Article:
“What you see is all there is” – this is a biased perception of the world surrounding us, as pointed out by Daniel Kahneman in his brilliant book “Thinking, fast and slow”. Let’s explore this bias as and its implications on the world of IT governance models and frameworks.
Roots of ITSM are in 90’s when authors, dominantly coming from the world of external service providers collated a body of knowledge driven by service economy principles. Taking inspirations from airlines, telecoms and banks, and a new paradigm was created for that time, represented by the belief “every IT organization should act as a service provider”. Every IT department should create a service catalogue, define SLA’s, define charging models and start managing with an “us” (service provider) and “them” (user, customer) logic. Airlines are here to generate profit over customers, so service management practices developed for external service providers makes a lot of sense as there is an economic transaction, having a single point of contact make perfect sense for the traveller as they need to know where to send inquiries. Any interaction with the customer needs to be recorded to preserve evidence for billing and resolve potential disputes between the client and service provider.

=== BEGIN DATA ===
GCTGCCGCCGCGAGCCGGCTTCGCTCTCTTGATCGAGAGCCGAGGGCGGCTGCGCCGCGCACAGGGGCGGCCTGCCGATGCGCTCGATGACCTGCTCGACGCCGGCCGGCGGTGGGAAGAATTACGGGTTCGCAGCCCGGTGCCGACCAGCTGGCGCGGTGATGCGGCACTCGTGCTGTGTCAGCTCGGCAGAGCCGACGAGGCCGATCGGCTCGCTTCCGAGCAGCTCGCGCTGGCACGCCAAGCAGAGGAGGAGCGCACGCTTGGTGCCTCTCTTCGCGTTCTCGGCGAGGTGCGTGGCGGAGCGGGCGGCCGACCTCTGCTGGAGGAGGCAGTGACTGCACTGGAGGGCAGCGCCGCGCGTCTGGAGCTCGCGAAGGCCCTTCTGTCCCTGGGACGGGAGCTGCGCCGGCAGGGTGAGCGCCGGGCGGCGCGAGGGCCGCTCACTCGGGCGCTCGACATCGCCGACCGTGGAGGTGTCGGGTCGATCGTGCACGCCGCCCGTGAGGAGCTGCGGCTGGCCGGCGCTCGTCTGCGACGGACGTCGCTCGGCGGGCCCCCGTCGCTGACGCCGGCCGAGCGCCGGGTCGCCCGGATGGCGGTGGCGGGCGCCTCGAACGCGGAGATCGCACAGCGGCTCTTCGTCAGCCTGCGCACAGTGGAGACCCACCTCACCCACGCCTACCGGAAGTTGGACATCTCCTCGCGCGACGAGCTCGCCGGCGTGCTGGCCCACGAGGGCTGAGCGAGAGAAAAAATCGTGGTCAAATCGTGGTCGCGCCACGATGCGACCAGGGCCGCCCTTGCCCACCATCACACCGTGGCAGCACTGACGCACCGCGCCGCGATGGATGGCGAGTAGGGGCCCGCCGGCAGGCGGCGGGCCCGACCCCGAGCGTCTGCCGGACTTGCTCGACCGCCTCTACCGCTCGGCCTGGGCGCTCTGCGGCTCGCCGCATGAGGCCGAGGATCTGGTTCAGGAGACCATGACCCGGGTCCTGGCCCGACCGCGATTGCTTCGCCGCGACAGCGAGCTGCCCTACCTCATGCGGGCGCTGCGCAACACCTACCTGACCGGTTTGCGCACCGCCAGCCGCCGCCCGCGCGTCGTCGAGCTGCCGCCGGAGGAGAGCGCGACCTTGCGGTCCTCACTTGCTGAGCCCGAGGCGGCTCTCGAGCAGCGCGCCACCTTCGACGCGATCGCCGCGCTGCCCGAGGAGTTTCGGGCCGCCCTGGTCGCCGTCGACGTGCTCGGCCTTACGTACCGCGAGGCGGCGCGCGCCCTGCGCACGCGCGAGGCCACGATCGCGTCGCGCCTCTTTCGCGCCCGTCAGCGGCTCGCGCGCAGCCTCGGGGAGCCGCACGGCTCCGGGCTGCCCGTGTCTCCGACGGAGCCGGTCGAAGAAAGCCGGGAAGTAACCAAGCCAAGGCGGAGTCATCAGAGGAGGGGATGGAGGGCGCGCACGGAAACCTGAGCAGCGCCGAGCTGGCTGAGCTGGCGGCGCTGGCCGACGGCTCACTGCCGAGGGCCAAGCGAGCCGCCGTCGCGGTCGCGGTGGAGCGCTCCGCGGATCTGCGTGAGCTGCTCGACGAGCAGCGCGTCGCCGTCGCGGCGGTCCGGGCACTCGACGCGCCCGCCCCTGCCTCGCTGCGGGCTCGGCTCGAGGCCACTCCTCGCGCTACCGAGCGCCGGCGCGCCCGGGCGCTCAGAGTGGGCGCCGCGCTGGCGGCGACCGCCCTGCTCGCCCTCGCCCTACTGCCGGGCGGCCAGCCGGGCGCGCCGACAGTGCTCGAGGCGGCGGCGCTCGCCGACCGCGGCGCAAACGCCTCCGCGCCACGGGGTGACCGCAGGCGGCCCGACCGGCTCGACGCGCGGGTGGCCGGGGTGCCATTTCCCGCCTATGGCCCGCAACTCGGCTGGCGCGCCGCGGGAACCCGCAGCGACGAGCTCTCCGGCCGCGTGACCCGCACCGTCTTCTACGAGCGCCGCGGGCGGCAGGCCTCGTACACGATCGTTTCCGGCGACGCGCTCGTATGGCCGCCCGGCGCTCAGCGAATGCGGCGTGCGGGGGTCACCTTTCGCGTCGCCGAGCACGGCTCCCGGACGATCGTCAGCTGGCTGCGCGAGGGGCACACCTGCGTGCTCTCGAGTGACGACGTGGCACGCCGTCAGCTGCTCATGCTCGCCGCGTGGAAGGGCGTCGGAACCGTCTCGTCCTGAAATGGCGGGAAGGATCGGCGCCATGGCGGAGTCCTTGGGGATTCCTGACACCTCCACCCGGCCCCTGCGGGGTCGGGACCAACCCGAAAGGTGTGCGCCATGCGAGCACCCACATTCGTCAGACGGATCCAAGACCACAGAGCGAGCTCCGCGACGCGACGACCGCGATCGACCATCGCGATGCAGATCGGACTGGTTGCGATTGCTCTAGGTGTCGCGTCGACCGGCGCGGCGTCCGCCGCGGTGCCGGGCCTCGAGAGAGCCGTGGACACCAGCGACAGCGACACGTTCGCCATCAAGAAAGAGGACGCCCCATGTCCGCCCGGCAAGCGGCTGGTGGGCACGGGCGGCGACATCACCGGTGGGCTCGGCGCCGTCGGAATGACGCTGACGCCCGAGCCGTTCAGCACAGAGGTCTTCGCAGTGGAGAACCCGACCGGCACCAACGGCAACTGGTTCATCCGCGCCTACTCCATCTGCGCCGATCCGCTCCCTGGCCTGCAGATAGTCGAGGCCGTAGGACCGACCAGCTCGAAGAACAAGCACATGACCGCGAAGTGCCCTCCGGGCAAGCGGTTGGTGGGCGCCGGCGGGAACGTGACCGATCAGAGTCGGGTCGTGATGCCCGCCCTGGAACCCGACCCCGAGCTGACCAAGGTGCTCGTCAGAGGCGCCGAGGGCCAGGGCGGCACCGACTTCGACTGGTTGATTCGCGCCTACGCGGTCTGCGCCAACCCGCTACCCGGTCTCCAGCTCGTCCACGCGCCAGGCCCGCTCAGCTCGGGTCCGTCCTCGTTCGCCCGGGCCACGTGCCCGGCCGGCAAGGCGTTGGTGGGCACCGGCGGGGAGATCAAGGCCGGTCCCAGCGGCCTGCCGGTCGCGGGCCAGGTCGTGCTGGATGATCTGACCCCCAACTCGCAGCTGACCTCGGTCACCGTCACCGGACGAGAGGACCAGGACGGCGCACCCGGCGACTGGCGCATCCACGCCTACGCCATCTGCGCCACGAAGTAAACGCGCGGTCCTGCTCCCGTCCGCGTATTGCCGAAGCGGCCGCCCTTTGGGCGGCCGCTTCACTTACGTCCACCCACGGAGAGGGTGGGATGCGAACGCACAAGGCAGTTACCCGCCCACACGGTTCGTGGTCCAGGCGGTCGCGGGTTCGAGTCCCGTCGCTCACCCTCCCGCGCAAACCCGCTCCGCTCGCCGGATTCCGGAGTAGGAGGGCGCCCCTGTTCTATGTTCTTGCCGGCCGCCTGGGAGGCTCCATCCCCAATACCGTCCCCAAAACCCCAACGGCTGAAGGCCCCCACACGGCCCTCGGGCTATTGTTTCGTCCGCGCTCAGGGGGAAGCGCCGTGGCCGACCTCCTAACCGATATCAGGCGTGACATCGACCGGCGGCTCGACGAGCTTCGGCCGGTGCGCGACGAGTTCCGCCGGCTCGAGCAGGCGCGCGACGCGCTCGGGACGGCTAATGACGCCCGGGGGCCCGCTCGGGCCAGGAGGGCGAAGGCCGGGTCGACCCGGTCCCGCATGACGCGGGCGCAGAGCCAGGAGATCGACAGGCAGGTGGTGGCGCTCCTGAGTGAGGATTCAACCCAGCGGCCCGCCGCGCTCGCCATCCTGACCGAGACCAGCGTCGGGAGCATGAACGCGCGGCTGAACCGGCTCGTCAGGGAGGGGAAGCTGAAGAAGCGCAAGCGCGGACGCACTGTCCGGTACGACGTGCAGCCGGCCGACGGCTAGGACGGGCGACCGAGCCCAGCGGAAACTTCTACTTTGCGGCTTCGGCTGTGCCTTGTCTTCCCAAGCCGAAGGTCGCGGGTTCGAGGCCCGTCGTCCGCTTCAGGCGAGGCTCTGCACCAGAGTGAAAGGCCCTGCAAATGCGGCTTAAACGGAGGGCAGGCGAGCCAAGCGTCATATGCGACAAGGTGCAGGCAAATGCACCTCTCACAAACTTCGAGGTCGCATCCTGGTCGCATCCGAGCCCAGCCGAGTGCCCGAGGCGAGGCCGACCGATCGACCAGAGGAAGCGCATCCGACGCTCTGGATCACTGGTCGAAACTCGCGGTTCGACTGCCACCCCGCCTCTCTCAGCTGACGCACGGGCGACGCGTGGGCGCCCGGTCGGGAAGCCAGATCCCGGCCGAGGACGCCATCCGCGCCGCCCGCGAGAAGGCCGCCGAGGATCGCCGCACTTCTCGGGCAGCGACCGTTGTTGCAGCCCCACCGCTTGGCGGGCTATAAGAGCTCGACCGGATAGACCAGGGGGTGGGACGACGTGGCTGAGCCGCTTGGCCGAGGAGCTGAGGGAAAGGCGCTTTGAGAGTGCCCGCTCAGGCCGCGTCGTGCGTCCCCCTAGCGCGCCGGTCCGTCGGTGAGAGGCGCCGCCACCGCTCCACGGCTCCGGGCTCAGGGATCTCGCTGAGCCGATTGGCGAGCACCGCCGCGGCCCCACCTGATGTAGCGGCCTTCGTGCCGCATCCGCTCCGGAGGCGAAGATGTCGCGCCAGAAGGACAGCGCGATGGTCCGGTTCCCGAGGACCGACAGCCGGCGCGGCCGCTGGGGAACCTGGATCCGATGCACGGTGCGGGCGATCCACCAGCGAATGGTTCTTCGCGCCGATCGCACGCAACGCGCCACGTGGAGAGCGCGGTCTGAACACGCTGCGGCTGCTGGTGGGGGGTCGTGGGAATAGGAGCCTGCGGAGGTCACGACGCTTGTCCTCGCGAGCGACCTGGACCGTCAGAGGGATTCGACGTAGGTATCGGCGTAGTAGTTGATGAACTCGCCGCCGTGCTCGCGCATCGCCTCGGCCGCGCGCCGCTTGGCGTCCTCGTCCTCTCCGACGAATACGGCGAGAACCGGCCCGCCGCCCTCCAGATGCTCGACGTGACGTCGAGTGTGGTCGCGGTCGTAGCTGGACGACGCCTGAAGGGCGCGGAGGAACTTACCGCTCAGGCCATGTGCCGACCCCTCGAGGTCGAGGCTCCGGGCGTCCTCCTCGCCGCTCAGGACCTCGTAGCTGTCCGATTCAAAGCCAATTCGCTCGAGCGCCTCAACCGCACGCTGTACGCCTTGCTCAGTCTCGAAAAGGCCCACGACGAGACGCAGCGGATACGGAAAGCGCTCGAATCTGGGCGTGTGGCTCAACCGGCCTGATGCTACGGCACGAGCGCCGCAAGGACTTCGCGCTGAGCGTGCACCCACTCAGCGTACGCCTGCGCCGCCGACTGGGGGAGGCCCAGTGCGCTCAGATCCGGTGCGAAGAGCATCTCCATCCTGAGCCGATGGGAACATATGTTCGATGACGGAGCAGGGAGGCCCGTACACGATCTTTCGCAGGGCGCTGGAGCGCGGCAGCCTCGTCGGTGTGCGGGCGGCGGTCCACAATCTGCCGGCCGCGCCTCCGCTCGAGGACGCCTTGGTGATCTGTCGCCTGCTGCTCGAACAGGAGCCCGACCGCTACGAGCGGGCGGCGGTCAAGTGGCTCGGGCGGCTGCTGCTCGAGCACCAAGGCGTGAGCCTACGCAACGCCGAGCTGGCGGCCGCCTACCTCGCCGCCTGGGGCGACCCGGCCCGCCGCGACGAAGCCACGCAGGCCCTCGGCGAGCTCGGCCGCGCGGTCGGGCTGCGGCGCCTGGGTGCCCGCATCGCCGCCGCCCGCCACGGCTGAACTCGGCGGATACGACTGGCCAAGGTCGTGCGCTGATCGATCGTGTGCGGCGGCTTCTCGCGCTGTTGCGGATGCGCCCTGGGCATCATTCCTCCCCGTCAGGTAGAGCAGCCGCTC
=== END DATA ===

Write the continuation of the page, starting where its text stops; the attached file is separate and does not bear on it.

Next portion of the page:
This logic works well for IT organizations which act also as a service centre i.e. shared IT service centres, or fully outsources IT, when IT is a separated legal entity, selling its services to its mother organization or to other companies.
But when we apply this logic to internal IT departments, we see major toxicities:
- IT is separating themselves from their colleagues behind SPOC, service catalogue, SLA’s and reports.
- Resource consumption for administration is increased as additional bureaucracy is created and this increased bureaucracy is not measured.
- IT starts to be seen as costs saving department where efficiency is prioritized over innovations.
- Collaboration stalls.
- Digital transformation is becoming the agenda for anyone but IT which presented themselves as a service provider.
Next part 2/3 is here
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